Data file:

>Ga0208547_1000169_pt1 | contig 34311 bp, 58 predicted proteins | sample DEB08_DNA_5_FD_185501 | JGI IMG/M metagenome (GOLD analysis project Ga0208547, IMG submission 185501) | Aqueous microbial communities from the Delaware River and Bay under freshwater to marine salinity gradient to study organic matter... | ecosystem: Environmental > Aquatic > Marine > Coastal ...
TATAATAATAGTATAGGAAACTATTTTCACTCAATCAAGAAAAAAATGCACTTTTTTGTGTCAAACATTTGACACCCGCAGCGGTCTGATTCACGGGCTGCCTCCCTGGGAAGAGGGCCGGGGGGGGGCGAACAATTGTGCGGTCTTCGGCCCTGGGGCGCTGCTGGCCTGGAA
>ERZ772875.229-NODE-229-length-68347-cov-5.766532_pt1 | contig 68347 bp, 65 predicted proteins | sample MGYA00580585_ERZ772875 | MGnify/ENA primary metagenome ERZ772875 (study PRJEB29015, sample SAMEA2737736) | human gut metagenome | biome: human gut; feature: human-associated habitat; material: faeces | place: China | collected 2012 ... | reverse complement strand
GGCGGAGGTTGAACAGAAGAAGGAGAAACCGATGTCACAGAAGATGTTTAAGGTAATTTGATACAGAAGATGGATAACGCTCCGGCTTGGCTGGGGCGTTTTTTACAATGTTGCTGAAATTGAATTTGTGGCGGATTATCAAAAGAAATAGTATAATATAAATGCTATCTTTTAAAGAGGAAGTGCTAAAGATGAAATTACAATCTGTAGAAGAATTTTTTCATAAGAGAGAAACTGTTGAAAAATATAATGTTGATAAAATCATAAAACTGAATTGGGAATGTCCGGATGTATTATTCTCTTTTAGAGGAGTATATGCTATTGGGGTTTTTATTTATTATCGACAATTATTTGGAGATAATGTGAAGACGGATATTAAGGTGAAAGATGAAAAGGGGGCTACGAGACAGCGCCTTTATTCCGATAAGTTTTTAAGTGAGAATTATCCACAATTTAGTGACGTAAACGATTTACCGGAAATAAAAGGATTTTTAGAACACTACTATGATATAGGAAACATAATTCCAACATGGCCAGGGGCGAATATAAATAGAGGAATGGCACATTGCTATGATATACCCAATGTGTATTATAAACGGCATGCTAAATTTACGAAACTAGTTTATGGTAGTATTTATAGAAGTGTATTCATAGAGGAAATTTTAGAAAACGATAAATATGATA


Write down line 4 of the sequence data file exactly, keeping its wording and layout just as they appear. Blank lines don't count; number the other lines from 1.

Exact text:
GGCGGAGGTTGAACAGAAGAAGGAGAAACCGATGTCACAGAAGATGTTTAAGGTAATTTGATACAGAAGATGGATAACGCTCCGGCTTGGCTGGGGCGTTTTTTACAATGTTGCTGAAATTGAATTTGTGGCGGATTATCAAAAGAAATAGTATAATATAAATGCTATCTTTTAAAGAGGAAGTGCTAAAGATGAAATTACAATCTGTAGAAGAATTTTTTCATAAGAGAGAAACTGTTGAAAAATATAATGTTGATAAAATCATAAAACTGAATTGGGAATGTCCGGATGTATTATTCTCTTTTAGAGGAGTATATGCTATTGGGGTTTTTATTTATTATCGACAATTATTTGGAGATAATGTGAAGACGGATATTAAGGTGAAAGATGAAAAGGGGGCTACGAGACAGCGCCTTTATTCCGATAAGTTTTTAAGTGAGAATTATCCACAATTTAGTGACGTAAACGATTTACCGGAAATAAAAGGATTTTTAGAACACTACTATGATATAGGAAACATAATTCCAACATGGCCAGGGGCGAATATAAATAGAGGAATGGCACATTGCTATGATATACCCAATGTGTATTATAAACGGCATGCTAAATTTACGAAACTAGTTTATGGTAGTATTTATAGAAGTGTATTCATAGAGGAAATTTTAGAAAACGATAAATATGATA